This is exactly where Freelancer comes in. Freelancer has the business
model, capability and scale to connect demand (work to be done) with
supply (skilled people) all over the world. Of course, Barrie wasn’t the
first into this market,
Guru have both long been big players in this space, but he
certainly seems to have ambition and access to capital to fulfil his
ambition of Freelancer becoming the ‘eBay of services’.
Traditionally the matching of demand and supply in the
job-to-be-done-on-our-premises market has been the primarily the domain
expertise of recruitment agencies. If organisations had work to be done,
the only options were either hiring an employee (temporary or permanent)
to work onsite or outsourcing to specialist local firms (eg accountants,
lawyers, ad agencies etc) who, primarily, worked offsite.
Either way the person who finished up doing the work would be the best
available in the local market for the salary/rate/price. Just as
good but cheaper options were available but the time and cost of
accessing and assessing these skilled people made it prohibitive for
99.9% of businesses.
Matt Barrie changes all that because Freelancer’s functionality enables
verified skill to be matched with availability, no matter the location,
age, socio-economic circumstances or time zone of the person possessing
the skill. Accounting skills that might only be scarcely available in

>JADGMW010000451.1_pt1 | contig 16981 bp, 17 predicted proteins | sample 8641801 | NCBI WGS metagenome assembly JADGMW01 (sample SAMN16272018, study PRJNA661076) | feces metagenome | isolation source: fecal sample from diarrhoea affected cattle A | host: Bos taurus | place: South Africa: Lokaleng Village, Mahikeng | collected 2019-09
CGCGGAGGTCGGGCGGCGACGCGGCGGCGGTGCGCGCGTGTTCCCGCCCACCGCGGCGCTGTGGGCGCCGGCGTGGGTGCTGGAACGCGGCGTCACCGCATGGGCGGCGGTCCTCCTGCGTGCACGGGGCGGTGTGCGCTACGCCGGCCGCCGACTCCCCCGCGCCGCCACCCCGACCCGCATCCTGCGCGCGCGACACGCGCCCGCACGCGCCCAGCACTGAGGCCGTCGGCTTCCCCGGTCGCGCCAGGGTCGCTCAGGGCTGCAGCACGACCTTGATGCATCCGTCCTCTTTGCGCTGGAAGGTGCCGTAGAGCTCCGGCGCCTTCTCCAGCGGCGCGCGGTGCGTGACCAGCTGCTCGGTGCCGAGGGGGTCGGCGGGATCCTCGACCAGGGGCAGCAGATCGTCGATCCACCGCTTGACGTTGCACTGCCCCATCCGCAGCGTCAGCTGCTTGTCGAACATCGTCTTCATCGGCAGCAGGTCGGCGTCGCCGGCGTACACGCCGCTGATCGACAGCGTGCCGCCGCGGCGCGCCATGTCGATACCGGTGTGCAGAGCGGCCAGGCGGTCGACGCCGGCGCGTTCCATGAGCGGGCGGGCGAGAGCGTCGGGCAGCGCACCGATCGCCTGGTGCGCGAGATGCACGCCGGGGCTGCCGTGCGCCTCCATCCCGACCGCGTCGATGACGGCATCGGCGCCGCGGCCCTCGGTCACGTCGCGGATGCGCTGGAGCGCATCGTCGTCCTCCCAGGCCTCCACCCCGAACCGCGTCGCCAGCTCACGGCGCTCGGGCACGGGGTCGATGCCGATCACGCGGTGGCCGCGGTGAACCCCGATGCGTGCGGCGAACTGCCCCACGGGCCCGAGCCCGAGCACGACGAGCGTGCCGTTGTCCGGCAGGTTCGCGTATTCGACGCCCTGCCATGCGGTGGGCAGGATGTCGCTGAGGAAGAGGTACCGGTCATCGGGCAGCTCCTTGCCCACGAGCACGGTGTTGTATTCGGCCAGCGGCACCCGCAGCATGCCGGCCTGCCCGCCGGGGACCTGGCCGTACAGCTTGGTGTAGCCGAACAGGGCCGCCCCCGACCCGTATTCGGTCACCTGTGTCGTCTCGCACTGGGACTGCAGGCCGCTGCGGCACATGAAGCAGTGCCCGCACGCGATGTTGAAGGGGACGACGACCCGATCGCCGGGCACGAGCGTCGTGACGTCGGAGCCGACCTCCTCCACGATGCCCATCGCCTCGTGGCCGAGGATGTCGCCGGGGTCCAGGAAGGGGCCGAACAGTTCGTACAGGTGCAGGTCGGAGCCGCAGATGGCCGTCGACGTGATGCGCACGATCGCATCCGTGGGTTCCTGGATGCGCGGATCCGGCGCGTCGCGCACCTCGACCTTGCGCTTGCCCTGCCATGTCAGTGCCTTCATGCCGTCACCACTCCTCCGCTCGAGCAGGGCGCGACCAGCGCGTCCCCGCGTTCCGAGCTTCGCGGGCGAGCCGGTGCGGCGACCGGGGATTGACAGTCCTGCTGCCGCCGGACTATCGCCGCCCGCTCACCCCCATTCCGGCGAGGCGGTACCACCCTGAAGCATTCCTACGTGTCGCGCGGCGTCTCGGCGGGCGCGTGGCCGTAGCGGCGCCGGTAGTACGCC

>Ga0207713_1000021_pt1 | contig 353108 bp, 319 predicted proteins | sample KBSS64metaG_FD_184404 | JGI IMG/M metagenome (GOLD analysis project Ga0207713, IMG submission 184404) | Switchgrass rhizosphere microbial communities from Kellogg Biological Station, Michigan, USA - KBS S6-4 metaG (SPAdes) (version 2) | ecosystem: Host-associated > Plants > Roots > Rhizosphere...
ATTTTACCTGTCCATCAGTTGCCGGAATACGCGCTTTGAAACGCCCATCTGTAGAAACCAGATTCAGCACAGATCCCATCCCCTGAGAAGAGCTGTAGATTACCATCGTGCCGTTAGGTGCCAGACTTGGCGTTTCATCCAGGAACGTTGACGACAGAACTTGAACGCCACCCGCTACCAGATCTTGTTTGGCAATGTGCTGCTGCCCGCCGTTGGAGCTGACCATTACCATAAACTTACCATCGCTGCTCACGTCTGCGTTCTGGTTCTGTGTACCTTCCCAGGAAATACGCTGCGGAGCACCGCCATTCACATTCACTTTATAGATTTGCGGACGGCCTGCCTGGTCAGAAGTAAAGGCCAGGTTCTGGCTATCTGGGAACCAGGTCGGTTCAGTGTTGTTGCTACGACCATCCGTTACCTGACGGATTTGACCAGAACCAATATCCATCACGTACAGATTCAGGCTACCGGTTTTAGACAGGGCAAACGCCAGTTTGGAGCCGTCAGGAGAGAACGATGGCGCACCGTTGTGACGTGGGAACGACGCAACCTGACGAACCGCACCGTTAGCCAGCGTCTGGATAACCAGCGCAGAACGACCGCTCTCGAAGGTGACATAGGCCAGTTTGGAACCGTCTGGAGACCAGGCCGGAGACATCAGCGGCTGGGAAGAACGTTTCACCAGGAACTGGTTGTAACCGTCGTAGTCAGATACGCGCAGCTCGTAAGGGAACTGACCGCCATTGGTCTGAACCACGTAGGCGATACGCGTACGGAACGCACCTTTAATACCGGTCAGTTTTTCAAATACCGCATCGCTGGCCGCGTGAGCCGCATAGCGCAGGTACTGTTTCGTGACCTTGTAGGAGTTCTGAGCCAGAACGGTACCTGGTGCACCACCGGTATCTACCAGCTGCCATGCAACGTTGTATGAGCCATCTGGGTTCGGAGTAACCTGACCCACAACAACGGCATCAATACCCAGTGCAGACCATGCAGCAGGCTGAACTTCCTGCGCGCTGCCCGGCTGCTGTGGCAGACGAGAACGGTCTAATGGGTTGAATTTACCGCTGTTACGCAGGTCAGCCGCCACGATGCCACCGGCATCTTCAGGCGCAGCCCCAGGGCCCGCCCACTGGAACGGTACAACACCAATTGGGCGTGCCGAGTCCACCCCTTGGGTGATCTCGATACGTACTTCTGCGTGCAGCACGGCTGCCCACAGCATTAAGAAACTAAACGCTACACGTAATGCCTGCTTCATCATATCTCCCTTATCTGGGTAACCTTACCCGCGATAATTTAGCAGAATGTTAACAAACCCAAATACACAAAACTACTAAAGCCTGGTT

the local market at $50 per hour become easily available on the global
market at $5 per hour.
As Deloitte put it:
from across the globe to work in virtual teams. Organisations and
operations in remote or less-populated locations that have historically
found it difficult to attract and retain talent are finding some
reprieve in these workforce-model changes. (page 17)
This option for sourcing skills then directly impacts the traditional
business model of the local supplier (recruitment agency or specialist
firm) and creates some three key cost issues identified in the Deloitte
report as; the cost of goods sold through the supply chain; staff costs;
and administrative overheads.
Deloitte then goes onto to suggest the following three primary responses
leaders can implement, both to minimise threats posed by digital
disruption and, to maximise their organisation’s digital potential:
- Recalibrating cost structures – making changes in terms of
people, supply chain and overheads to better control costs and
compete with digitally-powered, low-cost newcomersReplenishing revenue streams – building new sources of
revenue across segments, geographies and business models as legacy
streams dry up in the wake of digital disruptionReshaping corporate strategies – reconsidering assets, risk
and corporate agility to position the organisation for success in
the increasingly digital world.If you are a leader in any recruitment agency
anywhere in the world I’d be suggesting that if you aren’t looking very
closely at your cost structure, potential new revenue streams and the
risk-return ratio on your assets, then you sure-as-hell should be, right
now because Matt Barrie’s coming to get you.